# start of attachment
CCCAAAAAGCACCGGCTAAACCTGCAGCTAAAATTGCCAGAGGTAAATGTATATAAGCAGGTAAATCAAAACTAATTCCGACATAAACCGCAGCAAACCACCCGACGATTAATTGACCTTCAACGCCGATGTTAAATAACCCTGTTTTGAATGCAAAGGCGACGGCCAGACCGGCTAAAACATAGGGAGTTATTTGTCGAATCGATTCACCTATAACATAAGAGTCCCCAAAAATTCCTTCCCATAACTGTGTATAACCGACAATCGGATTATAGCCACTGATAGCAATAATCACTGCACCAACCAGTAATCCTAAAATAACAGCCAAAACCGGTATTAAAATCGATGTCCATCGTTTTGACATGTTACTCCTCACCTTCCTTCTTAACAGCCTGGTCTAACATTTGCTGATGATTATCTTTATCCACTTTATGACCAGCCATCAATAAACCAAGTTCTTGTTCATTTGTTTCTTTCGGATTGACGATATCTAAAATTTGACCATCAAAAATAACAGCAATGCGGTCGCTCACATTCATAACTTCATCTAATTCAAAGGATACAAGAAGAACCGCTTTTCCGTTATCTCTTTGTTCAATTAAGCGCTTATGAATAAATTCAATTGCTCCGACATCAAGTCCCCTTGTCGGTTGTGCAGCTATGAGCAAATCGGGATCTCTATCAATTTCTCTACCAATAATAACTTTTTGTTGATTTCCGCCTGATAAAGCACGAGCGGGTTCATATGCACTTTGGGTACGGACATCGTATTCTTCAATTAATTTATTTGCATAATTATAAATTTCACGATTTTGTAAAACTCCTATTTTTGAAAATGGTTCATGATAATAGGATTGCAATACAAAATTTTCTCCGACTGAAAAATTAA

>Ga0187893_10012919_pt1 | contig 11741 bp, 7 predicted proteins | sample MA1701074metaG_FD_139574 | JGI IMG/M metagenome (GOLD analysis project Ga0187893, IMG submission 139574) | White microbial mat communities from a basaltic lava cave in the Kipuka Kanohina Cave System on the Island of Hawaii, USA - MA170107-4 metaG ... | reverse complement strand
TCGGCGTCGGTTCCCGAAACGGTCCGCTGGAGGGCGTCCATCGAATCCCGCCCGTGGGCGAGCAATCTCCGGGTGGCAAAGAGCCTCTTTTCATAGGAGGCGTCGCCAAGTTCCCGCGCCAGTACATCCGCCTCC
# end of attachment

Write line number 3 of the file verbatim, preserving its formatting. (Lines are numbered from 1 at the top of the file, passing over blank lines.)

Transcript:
TCGGCGTCGGTTCCCGAAACGGTCCGCTGGAGGGCGTCCATCGAATCCCGCCCGTGGGCGAGCAATCTCCGGGTGGCAAAGAGCCTCTTTTCATAGGAGGCGTCGCCAAGTTCCCGCGCCAGTACATCCGCCTCC